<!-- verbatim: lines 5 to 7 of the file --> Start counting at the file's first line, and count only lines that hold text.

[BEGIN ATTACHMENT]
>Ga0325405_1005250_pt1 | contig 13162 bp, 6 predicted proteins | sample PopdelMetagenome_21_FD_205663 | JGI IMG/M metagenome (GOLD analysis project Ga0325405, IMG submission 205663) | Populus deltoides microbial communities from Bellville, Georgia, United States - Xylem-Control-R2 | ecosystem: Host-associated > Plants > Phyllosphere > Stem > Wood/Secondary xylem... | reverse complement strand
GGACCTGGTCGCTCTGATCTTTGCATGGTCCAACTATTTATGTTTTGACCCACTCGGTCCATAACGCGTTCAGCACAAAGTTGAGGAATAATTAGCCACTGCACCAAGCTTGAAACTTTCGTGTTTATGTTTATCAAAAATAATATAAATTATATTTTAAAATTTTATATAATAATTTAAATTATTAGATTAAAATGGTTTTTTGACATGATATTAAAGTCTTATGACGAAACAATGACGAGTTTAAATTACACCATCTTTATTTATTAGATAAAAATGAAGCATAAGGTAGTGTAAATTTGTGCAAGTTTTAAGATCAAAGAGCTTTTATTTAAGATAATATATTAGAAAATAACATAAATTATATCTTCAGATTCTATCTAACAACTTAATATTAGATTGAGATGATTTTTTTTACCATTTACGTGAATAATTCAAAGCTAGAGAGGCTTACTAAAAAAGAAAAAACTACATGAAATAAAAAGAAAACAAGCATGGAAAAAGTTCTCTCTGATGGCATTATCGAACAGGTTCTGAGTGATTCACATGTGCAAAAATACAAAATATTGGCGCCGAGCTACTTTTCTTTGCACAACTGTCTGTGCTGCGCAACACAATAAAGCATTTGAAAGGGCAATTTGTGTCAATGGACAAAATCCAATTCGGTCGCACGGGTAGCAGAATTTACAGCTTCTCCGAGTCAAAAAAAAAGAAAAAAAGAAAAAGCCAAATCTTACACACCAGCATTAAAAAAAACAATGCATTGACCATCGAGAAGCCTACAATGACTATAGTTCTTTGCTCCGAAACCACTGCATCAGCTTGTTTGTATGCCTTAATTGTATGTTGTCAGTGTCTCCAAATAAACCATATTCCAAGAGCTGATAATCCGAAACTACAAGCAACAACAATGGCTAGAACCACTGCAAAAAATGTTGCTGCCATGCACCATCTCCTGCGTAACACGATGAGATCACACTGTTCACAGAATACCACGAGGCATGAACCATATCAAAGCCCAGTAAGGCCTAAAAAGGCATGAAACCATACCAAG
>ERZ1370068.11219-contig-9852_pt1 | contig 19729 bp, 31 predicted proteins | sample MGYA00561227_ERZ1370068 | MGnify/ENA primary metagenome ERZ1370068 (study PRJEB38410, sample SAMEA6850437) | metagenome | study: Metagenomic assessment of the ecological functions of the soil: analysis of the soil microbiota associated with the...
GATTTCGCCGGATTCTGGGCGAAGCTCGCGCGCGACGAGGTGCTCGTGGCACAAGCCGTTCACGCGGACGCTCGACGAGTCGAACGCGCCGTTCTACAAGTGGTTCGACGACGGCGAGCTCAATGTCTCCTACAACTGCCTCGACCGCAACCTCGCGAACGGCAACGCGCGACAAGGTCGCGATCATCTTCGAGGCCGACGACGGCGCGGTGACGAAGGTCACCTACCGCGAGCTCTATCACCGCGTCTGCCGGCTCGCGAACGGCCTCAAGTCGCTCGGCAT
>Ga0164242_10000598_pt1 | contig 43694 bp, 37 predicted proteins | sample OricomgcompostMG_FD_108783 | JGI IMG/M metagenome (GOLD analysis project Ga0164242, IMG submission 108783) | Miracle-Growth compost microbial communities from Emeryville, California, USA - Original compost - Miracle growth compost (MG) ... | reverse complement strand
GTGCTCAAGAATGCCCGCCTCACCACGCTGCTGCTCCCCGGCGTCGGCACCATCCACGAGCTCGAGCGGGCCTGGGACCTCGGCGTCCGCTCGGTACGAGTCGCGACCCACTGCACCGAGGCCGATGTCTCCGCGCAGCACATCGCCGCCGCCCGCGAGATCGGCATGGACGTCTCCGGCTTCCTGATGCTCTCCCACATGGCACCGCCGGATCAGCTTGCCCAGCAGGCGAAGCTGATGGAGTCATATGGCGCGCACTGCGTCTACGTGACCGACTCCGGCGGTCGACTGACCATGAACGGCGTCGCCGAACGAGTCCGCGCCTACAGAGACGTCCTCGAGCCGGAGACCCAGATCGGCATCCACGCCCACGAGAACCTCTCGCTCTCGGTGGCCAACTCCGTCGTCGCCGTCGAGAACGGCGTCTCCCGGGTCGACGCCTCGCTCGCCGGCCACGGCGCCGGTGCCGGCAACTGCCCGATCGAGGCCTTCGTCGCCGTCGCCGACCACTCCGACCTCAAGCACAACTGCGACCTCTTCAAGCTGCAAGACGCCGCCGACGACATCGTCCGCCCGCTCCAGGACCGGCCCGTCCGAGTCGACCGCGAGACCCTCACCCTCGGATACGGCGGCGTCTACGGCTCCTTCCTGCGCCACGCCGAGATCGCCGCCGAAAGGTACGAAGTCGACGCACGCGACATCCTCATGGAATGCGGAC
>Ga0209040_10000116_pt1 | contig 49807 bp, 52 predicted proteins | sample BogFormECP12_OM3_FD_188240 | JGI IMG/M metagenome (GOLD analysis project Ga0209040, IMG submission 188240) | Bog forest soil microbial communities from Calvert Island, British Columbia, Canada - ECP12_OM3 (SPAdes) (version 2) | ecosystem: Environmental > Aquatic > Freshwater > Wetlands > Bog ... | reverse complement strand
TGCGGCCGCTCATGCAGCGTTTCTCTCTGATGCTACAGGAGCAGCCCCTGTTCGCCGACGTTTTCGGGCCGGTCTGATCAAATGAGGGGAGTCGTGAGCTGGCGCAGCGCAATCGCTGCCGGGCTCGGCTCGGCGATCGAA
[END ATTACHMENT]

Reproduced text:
>Ga0164242_10000598_pt1 | contig 43694 bp, 37 predicted proteins | sample OricomgcompostMG_FD_108783 | JGI IMG/M metagenome (GOLD analysis project Ga0164242, IMG submission 108783) | Miracle-Growth compost microbial communities from Emeryville, California, USA - Original compost - Miracle growth compost (MG) ... | reverse complement strand
GTGCTCAAGAATGCCCGCCTCACCACGCTGCTGCTCCCCGGCGTCGGCACCATCCACGAGCTCGAGCGGGCCTGGGACCTCGGCGTCCGCTCGGTACGAGTCGCGACCCACTGCACCGAGGCCGATGTCTCCGCGCAGCACATCGCCGCCGCCCGCGAGATCGGCATGGACGTCTCCGGCTTCCTGATGCTCTCCCACATGGCACCGCCGGATCAGCTTGCCCAGCAGGCGAAGCTGATGGAGTCATATGGCGCGCACTGCGTCTACGTGACCGACTCCGGCGGTCGACTGACCATGAACGGCGTCGCCGAACGAGTCCGCGCCTACAGAGACGTCCTCGAGCCGGAGACCCAGATCGGCATCCACGCCCACGAGAACCTCTCGCTCTCGGTGGCCAACTCCGTCGTCGCCGTCGAGAACGGCGTCTCCCGGGTCGACGCCTCGCTCGCCGGCCACGGCGCCGGTGCCGGCAACTGCCCGATCGAGGCCTTCGTCGCCGTCGCCGACCACTCCGACCTCAAGCACAACTGCGACCTCTTCAAGCTGCAAGACGCCGCCGACGACATCGTCCGCCCGCTCCAGGACCGGCCCGTCCGAGTCGACCGCGAGACCCTCACCCTCGGATACGGCGGCGTCTACGGCTCCTTCCTGCGCCACGCCGAGATCGCCGCCGAAAGGTACGAAGTCGACGCACGCGACATCCTCATGGAATGCGGAC
>Ga0209040_10000116_pt1 | contig 49807 bp, 52 predicted proteins | sample BogFormECP12_OM3_FD_188240 | JGI IMG/M metagenome (GOLD analysis project Ga0209040, IMG submission 188240) | Bog forest soil microbial communities from Calvert Island, British Columbia, Canada - ECP12_OM3 (SPAdes) (version 2) | ecosystem: Environmental > Aquatic > Freshwater > Wetlands > Bog ... | reverse complement strand